A Moore police officer who killed a high school student in a 2019 crash will serve time in prison.
An Oklahoma City police crash investigator testified Kyle Lloyd was traveling 96 mph in a 50-mph zone and hit the brakes 1.2 seconds before colliding with 18-year-old Emily Gaines’ turning vehicle. Gaines was traveling to Moore High School to take an ACT test.
“This is the saddest case I’ve ever had,” Cleveland County Judge Jeff Virgin said before sentencing Lloyd to 9 years in prison and 9 years of probation on the first-degree manslaughter charge.
Prosecutors asked Lloyd be sentenced to 18-years in prison to remind him of Gaines’ age at the time of the crash.
“I want that number to be significant to Mr. Lloyd for the rest of his life,” Assistant District Attorney SuAnne Carlson told the court.
A pending federal lawsuit filed by family states Lloyd was driving to assist a fellow officer at a Chick-Fil-A who had locked themselves out of their police vehicle while participating in a 'Shop with a Cop' event.
“Instead of enforcing the law, he was blatantly disregarding it,” Carlson said, arguing while Lloyd did not intend to kill Gains, he did intend to drive at a dangerously high rate of speed.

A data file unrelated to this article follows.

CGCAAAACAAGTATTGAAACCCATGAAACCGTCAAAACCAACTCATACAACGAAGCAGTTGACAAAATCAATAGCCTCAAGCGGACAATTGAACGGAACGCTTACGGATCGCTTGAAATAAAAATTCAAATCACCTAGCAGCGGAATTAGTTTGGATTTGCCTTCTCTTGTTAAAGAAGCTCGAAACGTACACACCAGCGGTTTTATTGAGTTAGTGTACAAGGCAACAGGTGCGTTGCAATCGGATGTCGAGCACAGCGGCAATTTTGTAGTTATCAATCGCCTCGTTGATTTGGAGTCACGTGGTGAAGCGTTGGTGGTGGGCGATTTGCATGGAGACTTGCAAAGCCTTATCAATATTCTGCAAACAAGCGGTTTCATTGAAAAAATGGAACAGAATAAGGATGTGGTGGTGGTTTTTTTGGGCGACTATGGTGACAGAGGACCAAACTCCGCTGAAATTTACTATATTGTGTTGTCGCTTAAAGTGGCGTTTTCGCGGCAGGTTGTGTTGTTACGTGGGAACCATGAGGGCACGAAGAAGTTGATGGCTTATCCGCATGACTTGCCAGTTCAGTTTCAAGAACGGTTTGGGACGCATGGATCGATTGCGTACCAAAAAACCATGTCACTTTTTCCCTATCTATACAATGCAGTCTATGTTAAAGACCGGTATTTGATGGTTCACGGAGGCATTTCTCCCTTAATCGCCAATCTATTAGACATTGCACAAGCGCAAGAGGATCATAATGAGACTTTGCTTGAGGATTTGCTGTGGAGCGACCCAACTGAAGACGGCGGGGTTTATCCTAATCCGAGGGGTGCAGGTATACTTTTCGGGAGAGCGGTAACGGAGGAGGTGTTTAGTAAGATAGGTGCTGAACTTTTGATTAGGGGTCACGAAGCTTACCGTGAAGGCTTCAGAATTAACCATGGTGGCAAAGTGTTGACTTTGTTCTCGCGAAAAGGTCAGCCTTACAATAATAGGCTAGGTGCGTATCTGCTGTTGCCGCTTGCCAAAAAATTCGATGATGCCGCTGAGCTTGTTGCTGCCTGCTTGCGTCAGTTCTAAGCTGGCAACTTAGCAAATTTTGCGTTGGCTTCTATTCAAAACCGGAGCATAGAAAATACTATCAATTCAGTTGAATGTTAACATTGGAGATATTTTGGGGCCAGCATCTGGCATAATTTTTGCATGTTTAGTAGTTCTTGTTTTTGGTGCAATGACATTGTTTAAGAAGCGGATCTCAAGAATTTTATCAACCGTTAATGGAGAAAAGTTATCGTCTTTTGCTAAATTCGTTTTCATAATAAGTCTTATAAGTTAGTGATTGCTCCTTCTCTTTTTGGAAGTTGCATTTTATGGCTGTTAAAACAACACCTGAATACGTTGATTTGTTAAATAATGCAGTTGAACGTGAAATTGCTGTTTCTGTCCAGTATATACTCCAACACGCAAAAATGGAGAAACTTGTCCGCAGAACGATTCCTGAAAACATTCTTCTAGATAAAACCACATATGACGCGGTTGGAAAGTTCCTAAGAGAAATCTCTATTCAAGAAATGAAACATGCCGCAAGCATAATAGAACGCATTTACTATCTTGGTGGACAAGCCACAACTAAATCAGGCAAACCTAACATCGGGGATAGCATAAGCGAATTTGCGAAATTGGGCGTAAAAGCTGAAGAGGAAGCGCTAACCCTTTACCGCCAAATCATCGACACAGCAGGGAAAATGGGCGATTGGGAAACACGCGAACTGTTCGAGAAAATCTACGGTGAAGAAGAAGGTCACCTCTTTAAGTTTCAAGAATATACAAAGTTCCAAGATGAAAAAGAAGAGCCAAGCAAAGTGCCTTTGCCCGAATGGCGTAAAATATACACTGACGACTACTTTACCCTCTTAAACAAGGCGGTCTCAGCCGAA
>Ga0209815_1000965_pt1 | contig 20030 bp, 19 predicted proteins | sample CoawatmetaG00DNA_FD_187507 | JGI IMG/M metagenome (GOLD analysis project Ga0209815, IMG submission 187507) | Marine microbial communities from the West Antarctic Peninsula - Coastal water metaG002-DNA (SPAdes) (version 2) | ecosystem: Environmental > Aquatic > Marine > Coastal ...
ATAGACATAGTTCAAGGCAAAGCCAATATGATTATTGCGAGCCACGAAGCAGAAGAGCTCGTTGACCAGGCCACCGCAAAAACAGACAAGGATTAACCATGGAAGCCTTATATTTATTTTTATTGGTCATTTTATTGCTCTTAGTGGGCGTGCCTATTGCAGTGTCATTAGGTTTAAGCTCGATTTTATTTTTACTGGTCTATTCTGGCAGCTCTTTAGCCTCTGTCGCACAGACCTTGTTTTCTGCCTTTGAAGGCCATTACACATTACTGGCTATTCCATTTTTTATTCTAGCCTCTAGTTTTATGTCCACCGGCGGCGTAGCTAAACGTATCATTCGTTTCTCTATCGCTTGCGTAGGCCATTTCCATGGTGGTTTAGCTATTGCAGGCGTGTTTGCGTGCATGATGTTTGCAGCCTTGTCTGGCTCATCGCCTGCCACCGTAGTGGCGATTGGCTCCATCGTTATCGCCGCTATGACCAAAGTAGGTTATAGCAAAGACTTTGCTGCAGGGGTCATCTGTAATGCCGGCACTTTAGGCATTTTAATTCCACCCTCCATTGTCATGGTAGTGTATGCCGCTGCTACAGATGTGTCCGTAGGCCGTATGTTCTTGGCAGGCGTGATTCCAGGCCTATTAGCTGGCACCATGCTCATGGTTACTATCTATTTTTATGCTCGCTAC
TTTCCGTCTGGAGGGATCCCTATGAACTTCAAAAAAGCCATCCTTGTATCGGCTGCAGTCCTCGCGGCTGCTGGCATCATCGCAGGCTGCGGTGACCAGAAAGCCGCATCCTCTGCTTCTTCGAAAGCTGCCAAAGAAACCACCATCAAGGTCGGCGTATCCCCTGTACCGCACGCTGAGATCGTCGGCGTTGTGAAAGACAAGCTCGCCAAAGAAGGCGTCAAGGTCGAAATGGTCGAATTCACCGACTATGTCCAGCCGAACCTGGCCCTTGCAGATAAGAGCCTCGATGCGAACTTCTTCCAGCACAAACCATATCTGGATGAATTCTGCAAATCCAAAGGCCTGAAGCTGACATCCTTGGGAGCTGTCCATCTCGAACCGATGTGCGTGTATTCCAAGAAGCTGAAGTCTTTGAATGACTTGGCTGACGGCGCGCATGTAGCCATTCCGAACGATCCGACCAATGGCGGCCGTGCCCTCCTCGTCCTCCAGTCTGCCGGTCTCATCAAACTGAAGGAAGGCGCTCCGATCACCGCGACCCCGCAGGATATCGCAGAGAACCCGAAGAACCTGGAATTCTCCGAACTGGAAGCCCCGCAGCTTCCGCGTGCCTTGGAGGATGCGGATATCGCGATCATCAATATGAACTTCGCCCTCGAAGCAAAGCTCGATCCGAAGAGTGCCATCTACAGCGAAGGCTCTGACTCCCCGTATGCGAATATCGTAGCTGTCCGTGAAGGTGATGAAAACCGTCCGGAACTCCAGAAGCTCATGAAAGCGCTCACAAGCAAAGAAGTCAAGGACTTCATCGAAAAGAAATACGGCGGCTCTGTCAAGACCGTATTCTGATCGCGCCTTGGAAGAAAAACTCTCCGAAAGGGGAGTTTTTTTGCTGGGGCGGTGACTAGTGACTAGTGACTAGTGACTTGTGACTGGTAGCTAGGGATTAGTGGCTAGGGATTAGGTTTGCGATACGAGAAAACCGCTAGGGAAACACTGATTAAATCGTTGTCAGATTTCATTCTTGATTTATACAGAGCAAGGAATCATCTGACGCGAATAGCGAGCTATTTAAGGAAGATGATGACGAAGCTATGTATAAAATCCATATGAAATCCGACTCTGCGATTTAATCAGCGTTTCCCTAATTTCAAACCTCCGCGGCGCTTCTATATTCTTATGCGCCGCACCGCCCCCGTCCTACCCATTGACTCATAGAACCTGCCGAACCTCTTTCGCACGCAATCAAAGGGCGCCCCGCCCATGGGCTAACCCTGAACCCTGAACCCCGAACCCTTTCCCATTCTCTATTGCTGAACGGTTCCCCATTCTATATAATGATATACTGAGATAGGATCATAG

“The memory of that morning will haunt me for the rest of my life,” Emily’s mother Dana Gaines said in court. “I will never forget walking back into the house and seeing her shoes in the hall where she kicked them off, knowing she would never wear them again.”
Dana said she learned of the wreck by a Facebook post before checking Emily’s location on her phone.
“Emily was beautiful, smart, funny, sometimes salty, but always had a kind heart and a giving spirit,” Dana said.
OKCPD MSgt. Mark Sexton testified the 14-year veteran Moore police officer was speeding in his personal car when he hit Gaines and caused her vehicle to roll at the intersection of 134th Street and Sooner Road. He said his investigation found Gaines committed no wrong-doing and could have cleared the intersection had Lloyd been traveling at the posted 50 mph speed limit.
EMSA paramedic Dale Carey told the court, when he informed Llyod the teenager died because of the collision, Lloyd replied, “great, that just made my day.”
The defense submitted more than 30 letters from Moore police officers testifying to Lloyd’s character.
They argued because of Lloyd’s police training, he was better equipped to drive at such a high rate of speed.
Clarson said the resulting crash shows that assessment to be inaccurate.
Lloyd is still employed by the Moore Police Department and was taken into custody by the Cleveland County Sheriff's Office after sentencing.
“The Moore Police Department feels sorrow for everyone involved in the tragic event that resulted in the death of Moore High School Senior, Emily Gaines,” Chief Todd Gibson said in a statement. “The legal proceedings of June 30, 2021 have allowed us to initiate an internal investigation.”